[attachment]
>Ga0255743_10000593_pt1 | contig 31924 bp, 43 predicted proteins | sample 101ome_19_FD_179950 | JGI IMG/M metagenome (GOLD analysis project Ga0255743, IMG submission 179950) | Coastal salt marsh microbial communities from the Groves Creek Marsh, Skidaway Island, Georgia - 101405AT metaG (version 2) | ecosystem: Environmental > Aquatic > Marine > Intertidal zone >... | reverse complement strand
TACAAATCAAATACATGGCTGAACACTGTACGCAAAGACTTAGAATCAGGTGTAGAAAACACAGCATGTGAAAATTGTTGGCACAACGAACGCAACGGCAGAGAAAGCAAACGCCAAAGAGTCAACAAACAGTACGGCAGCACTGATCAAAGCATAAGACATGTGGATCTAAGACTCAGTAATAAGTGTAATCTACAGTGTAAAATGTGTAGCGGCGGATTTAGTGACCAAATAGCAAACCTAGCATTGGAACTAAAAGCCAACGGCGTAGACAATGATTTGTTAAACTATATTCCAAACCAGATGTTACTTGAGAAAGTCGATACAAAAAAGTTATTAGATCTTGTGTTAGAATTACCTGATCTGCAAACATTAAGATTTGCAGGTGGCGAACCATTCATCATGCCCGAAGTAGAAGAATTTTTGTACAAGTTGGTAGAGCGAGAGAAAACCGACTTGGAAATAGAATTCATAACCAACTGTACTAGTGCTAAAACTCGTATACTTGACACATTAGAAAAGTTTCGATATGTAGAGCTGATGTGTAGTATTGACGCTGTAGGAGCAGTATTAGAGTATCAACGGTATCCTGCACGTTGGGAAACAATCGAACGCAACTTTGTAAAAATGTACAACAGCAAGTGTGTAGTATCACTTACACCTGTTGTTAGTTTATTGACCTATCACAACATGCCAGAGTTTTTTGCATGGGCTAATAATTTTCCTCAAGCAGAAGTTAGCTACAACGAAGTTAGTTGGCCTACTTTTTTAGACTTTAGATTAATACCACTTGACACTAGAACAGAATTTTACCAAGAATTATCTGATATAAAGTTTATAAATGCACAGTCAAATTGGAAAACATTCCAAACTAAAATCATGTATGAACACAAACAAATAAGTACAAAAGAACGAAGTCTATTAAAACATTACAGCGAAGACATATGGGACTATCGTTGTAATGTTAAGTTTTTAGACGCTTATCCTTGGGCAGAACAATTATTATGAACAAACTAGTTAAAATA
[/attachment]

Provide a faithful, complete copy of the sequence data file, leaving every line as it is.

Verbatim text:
>Ga0255743_10000593_pt1 | contig 31924 bp, 43 predicted proteins | sample 101ome_19_FD_179950 | JGI IMG/M metagenome (GOLD analysis project Ga0255743, IMG submission 179950) | Coastal salt marsh microbial communities from the Groves Creek Marsh, Skidaway Island, Georgia - 101405AT metaG (version 2) | ecosystem: Environmental > Aquatic > Marine > Intertidal zone >... | reverse complement strand
TACAAATCAAATACATGGCTGAACACTGTACGCAAAGACTTAGAATCAGGTGTAGAAAACACAGCATGTGAAAATTGTTGGCACAACGAACGCAACGGCAGAGAAAGCAAACGCCAAAGAGTCAACAAACAGTACGGCAGCACTGATCAAAGCATAAGACATGTGGATCTAAGACTCAGTAATAAGTGTAATCTACAGTGTAAAATGTGTAGCGGCGGATTTAGTGACCAAATAGCAAACCTAGCATTGGAACTAAAAGCCAACGGCGTAGACAATGATTTGTTAAACTATATTCCAAACCAGATGTTACTTGAGAAAGTCGATACAAAAAAGTTATTAGATCTTGTGTTAGAATTACCTGATCTGCAAACATTAAGATTTGCAGGTGGCGAACCATTCATCATGCCCGAAGTAGAAGAATTTTTGTACAAGTTGGTAGAGCGAGAGAAAACCGACTTGGAAATAGAATTCATAACCAACTGTACTAGTGCTAAAACTCGTATACTTGACACATTAGAAAAGTTTCGATATGTAGAGCTGATGTGTAGTATTGACGCTGTAGGAGCAGTATTAGAGTATCAACGGTATCCTGCACGTTGGGAAACAATCGAACGCAACTTTGTAAAAATGTACAACAGCAAGTGTGTAGTATCACTTACACCTGTTGTTAGTTTATTGACCTATCACAACATGCCAGAGTTTTTTGCATGGGCTAATAATTTTCCTCAAGCAGAAGTTAGCTACAACGAAGTTAGTTGGCCTACTTTTTTAGACTTTAGATTAATACCACTTGACACTAGAACAGAATTTTACCAAGAATTATCTGATATAAAGTTTATAAATGCACAGTCAAATTGGAAAACATTCCAAACTAAAATCATGTATGAACACAAACAAATAAGTACAAAAGAACGAAGTCTATTAAAACATTACAGCGAAGACATATGGGACTATCGTTGTAATGTTAAGTTTTTAGACGCTTATCCTTGGGCAGAACAATTATTATGAACAAACTAGTTAAAATA